Lu Lu is no stranger to a language gap. Even her name is a constant source of confusion in America. “They ask me my first name. I say ‘Lu.’ Then they ask me for my last name, and I say ‘Lu.’ They think I misunderstood them.” In Chinese, the characters, while pronounced the same, are written differently. In English, though, Lu Lu’s first and last name are identical. She laughs, being frank, “My name in Chinese is ordinary, but when I came to the US, people think it is interesting.”
While waiting at the cash register, I picked up a pair of argyle wool socks from a nearby wicker basket and asked, “Are your socks local?” The salesman self-consciously said no. I returned the socks like an organic farmer who has learned that a friend has named her child Monsanto.
From Momo Fali’s about page:
When my son was an infant I created an on-line account with the user name “momofali” (read: Mom of Ali) and when my best friend saw the site, she sent me an e-mail asking, “Who’s Momo Fali?” I’ve been Momo ever since. As a matter of fact, most people have trouble calling me Diane anymore.
Looking to the future, a resurgence in the popularity of traditional Scottish forenames in recent years is likely to combat Anglicisation, said Hough.
“Far more Gaelic and Celtic-derived personal names are being chosen by parents in Scotland, which can be a way of affirming national identity,” she says. “Gaelic-derived forenames that are in the top 100 names in Scotland at the moment include Aiden, Callum and Finlay. Cameron is originally a clan name, and Lewis, Evan and Isla are all place names.”
Frank Dixon, statistician for the National Records of Scotland, which compiles the top 100 baby names, says that whilst Jack and Sophie are the most popular forenames, middle names are increasingly being used to showcase a sense of national identity.
From the Allmusic.com profile of Blues/R&B pianist Ivory Joe Hunter (b. 1914):
An accomplished tunesmith, he played around the Gulf Coast region, hosting his own radio program for a time in Beaumont before migrating to California in 1942. It was a wise move since Hunter — whose real name was Ivory Joe, incidentally (perhaps his folks were psychic!) — found plenty of work pounding out blues and ballads in wartime California.
What’s your favorite movie, period?
True Romance is one of my favorites. There is an intensity of passion. It showed the extent people will go for those they love, blurred the lines between right and wrong, and had some great lines as well. I wanted to name our first child Alabama after the main character, but my wife vetoed it.
From a letter to the editor in the Casper Star-Tribune:
OK, once again I had to laugh at Tuesday’s paper.
The biggest front page news article, sporting a full banner headline in the place of honor just below the masthead was: “Liam and Emma Most Popular Names for Babies in Wyoming in 2012”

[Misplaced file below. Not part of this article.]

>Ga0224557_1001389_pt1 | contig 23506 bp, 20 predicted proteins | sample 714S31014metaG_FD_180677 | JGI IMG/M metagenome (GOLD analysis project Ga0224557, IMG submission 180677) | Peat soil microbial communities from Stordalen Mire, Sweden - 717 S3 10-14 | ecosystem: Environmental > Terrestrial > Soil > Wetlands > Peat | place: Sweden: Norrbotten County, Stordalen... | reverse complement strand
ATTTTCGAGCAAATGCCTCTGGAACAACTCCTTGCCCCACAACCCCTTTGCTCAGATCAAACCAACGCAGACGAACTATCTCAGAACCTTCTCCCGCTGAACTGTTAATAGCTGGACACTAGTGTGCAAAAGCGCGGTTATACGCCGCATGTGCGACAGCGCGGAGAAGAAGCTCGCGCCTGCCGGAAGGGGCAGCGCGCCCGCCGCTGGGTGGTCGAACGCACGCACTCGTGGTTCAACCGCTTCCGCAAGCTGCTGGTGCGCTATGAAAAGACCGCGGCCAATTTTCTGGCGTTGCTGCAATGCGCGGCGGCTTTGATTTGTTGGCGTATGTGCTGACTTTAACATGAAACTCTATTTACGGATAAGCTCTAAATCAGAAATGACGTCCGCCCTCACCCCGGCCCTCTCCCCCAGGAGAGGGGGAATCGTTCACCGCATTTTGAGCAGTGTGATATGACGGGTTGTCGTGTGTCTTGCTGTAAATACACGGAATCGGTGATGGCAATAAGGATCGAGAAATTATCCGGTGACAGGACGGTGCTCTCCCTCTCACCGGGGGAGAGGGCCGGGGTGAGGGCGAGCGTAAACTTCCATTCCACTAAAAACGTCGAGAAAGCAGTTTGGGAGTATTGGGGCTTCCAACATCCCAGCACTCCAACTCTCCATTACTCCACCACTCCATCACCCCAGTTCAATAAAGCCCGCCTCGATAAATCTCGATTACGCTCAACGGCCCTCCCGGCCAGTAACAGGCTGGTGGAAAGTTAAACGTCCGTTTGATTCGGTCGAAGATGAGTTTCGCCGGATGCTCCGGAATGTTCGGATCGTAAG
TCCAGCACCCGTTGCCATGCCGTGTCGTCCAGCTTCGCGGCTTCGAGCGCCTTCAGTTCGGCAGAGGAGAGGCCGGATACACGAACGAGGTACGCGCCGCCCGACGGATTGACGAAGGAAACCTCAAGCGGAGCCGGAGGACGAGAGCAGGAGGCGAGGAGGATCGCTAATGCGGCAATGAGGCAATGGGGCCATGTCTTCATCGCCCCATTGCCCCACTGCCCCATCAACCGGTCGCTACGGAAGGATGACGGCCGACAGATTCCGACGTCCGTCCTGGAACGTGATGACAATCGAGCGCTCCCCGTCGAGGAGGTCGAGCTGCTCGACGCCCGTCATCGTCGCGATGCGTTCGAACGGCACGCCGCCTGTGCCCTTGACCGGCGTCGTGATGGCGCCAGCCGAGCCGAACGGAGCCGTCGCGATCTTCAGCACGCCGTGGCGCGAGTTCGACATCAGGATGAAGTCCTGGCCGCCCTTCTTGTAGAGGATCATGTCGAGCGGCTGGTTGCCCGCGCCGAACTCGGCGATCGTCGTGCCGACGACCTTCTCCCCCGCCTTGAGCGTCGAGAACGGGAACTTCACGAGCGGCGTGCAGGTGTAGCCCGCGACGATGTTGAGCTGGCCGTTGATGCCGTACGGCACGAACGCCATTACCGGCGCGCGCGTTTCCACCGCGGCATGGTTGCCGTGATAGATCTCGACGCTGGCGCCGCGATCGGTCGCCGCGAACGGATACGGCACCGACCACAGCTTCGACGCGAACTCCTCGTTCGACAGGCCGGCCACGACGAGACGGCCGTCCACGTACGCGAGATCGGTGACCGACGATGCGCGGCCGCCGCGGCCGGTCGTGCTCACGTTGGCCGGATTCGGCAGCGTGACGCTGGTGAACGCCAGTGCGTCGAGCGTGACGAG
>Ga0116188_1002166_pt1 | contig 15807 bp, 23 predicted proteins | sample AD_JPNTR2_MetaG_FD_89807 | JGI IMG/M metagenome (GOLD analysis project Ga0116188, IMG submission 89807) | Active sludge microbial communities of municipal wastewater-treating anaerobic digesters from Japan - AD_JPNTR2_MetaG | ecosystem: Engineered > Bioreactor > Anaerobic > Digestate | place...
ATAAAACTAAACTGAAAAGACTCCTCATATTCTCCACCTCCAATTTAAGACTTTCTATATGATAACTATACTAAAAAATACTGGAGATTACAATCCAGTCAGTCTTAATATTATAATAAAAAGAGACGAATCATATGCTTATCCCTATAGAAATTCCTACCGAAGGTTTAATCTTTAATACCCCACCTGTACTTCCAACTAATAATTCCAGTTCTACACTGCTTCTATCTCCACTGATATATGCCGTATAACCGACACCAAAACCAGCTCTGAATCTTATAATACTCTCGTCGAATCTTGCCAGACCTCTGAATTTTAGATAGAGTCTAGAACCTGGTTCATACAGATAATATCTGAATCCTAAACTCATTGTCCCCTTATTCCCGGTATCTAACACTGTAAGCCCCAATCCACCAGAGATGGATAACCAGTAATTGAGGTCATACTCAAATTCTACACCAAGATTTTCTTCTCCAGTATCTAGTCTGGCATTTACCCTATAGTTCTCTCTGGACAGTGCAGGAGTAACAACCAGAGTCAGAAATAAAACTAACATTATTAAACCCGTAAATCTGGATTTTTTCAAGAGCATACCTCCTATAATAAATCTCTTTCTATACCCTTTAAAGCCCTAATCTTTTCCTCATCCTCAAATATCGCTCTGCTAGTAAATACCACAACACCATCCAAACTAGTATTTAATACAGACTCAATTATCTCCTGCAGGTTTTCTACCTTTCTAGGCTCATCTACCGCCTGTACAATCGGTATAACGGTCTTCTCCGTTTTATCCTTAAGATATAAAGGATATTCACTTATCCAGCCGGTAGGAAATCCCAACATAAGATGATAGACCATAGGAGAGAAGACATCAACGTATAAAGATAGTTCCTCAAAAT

Baby names beat out the meteor sighting and the loss of a popular airline route.
Baby names beat out coverage of Israel’s air strikes on Syria.
Baby names beat out the passage of the Internet sales tax bill, sponsored by Wyoming’s Sen. Mike Enzi. That piece of news didn’t even make the front page.
Now, if the Casper Star-Tribune were a supermarket tabloid or a neighborhood weekly I wouldn’t say a thing. Is that what Wyoming’s only statewide newspaper is trying to be? I thought that the Casper Star Tribune was a real newspaper. Real newspapers carry news on the front page and publish baby name surveys in the home-and-family section.
From a post at Appellation Mountain:
Despite that data, here’s my theory: part of the increasing volatility in baby names is due to conversations like this one. The parents agree on Olive for their daughter’s name, but they’re seriously considering using something else for fear that Olive is going to become too popular. I think Anna gives her excellent advice, and some low-key encouragement to use Olive anyhow. But if we’re thinking this way, that means that we’re discarding names as “too popular” before they’re even popular. All of this crystal-ball gazing pushes us towards more and more unusual names, and growing diversity in given names.
And three in a row from an article in The Atlatnic about the names of NPR reporters. 1st:
But perhaps no reporter’s name is more beloved than Sylvia Poggioli, NPR’s Italian correspondent. Sylvia has had a cow in Cambodia named after her, and a restaurant in Salem, Oregon. “Every time Sylvia says her name,” the restaurateur said, “I envision Italy, I see and smell good food.”
Neda Ulaby’s first name means “dew” and is fairly common in Syria. (“It’s also the name of the heroine of an opera called Pagliacci who is literally killed by a clown,” she told me over email.)
A few years ago, a pair of hardcore NPR listeners invited Neda Ulaby to their wedding, sending along a picture of their car’s license plate, which reads “OOLABEE.” “Apparently they’d developed the creepy habit of referring to each other as ‘my little Ulaby.’ So I became a mating call,” she explained.
Robert Smith of Planet Money told me by email that the only reason to change his name “would be so that I could be more famous. You would remember it better if I ended by reports with, ‘I’m Mobius Tutti.'” But at the same time, he says, “I’m in this business to tell other people’s stories, and not to promote myself or my own name. Being a Robert Smith is always a good reminder that you aren’t that different than the people you cover.”